Tag Archives: managers

Take Advantage of the Strengths Each Person Brings to Work

The players have weaknesses. But it is our job as coaches to find the strengths in what our guys do. They all have strengths, and that’s what we highlight. What really helps is having Russell. He is so committed to improving on the littlest things every day. I try to find a word for this sometimes, but I can’t … it’s his refusal to fail. No detail is too small, and he makes sure to stress that every day.”

Darrell Bevell, offensive coordinator of the world champion Seattle Seahawks and former quarterback of the Wisconsin Badgers provides a good guide for managers. “Russell” in the quote is Seattle’s quarterback Russel Wilson; also a UW-Madison alumni.

Street art in Singapore 4 people sitting and a kid

Street art in Singapore. Photo by John Hunter.

Managers should be setting up the organization to take maximum advantage of the strengths of the people in the organization while minimizing the impact of weaknesses.

“Refusing to fail” by saying you refuse and yelling and stomping around if you fail doesn’t work. But if you commit to improve, not just the exciting stuff but every important detail you can create a climate of success. You create a system that works and builds on the skills, ability and desire to do great work that your employees bring to work.

Sure you fix what is broken. But you also improve what is working well. You figure out where the system isn’t optimized for the abilities of the people and you address that by changing the system to take advantage of everyone’s capabilities while limiting the impact of people’s weaknesses.

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Indirect Improvement

Often the improvements that have the largest impact are focused on improving the effectiveness of thought and decision making. Improving the critical thinking in an organization has huge benefits over the long term.

My strategy along the lines of improving critical thinking is not to make that the focus of some new effort. Instead that ability to reason more effectively will be an outcome of things such as: PDSA projects (where people learn that theories must be tested, “solutions” often fail if you bother to look at the results…), understanding variation (using control charts, reading a bit of material on: variation, using data effectively, correlation isn’t causation etc.), using evidenced based management (don’t make decision based on the authority of the person speaking but on the merit that are spoken).

These things often take time. And they support each other. As people start to understand variation the silly discussion of what special causes created the result that is within the expected outcomes for the existing process are eliminated. As people learn what conclusions can, and can’t, be drawn from data the discussions change. The improvements from the process of making decisions is huge.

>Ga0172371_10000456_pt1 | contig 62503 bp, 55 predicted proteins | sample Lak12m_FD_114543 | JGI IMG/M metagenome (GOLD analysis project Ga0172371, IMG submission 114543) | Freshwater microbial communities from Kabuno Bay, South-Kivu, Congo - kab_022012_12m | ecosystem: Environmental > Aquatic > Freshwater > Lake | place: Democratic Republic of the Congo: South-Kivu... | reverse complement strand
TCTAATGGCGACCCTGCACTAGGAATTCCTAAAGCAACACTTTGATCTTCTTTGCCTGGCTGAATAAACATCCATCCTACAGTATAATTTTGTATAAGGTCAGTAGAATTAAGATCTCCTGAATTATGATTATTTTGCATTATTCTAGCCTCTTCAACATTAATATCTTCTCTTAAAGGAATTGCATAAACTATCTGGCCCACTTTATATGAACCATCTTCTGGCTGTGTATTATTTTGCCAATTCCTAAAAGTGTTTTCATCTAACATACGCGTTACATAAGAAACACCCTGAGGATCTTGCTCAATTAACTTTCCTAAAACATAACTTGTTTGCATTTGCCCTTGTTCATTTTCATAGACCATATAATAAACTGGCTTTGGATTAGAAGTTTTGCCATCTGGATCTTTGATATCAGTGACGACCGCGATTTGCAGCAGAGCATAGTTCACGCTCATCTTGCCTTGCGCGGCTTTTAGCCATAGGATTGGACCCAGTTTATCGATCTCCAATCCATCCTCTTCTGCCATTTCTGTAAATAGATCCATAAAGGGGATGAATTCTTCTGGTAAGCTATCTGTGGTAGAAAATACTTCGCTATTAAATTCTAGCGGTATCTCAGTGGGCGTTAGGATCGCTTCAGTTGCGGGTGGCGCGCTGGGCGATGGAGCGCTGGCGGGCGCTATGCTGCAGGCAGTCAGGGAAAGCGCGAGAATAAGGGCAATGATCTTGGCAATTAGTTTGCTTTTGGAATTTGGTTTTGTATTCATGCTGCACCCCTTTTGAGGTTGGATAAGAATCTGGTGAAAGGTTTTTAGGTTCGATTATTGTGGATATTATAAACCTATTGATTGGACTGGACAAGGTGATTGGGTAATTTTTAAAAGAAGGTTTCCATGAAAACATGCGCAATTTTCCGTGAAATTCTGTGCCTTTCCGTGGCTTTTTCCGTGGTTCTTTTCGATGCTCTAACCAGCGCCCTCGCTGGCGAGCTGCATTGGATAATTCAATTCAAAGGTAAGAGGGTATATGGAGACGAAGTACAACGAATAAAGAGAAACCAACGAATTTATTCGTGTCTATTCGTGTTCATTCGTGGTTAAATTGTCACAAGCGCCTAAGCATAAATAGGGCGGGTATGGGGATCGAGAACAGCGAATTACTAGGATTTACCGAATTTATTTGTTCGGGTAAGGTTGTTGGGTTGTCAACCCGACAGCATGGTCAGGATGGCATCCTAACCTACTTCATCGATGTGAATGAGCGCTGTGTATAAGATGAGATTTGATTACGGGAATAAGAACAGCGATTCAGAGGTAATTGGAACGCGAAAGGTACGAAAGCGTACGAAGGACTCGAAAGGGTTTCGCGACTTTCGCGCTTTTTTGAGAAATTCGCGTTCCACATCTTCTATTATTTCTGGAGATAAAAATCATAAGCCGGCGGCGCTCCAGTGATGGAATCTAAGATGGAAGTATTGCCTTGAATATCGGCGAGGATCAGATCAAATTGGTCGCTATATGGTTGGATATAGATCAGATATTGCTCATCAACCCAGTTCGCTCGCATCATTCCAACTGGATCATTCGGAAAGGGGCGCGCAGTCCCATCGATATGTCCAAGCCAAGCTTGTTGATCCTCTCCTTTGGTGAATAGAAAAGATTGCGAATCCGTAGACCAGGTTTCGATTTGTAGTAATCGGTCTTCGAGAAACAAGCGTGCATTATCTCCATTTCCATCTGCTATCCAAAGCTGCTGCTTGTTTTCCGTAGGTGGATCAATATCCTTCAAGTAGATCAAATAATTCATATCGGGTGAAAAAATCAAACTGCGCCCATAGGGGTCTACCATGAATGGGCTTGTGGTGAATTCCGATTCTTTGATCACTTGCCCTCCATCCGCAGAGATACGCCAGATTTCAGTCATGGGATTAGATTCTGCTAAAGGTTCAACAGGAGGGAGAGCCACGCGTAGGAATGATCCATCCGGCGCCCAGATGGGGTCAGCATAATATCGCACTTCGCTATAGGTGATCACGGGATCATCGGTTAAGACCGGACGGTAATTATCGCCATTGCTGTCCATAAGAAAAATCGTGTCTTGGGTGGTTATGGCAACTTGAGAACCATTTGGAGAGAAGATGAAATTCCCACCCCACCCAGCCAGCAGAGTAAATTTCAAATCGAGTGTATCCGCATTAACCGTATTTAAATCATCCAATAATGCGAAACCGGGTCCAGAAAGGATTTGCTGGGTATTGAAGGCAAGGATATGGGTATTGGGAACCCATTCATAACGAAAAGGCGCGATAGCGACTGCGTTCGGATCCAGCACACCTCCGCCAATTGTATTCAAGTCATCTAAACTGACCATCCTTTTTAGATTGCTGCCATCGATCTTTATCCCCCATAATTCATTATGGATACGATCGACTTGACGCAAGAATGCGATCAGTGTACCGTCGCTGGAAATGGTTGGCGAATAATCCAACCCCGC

As people develop a culture of evidence based management if HiPPOs try to push through decision based on authority (based on Highest Paid Person’s Opinion) without supporting evidence those attempts are seen for what they are. This presents a choice where the organization either discourages those starting to practice evidence based decision making (reverting to old school authority based decision making) or the culture strengthens that practice and HiPPO decision making decreases.

Building the critical thinking practices in the organization creates an environment that supports the principles and practices of management improvement. The way to build those critical thinking skills is through the use of quality tools and practices with reminders on principles as projects are being done (so until understanding variation is universal, continually pointing out that general principle with the specific data in the current project).

The gains made through the direct application of the tools and practices are wonderful. But the indirect benefit of the improvement in critical thinking is larger.

Related: Dan’t Can’t LieGrowing the Application of Management Improvement Ideas in Your OrganizationBuild Systems That Allow Quick Action – Don’t Just Try and Run FasterBad Decisions Flow From Failing to Understand Data and Failing to Measure Results of Changes

Leading Improvement and Enjoying the Rewards

The better job you do of managing the easier your job becomes.

As a manager your primary responsibility is to improve the system: both the systems within your sphere of control and those outside of it. The more effectively you do so, the less firefighting you have to do. The less firefighting the less hectic and chaotic your days are. And the more time you have to focus on improving the system.

The better you are at leveraging your efforts, the greater your impact, and more quickly your job gets easier. Most effective leveraging involves improving the system. Improvement to the system continue to deliver benefits continuously.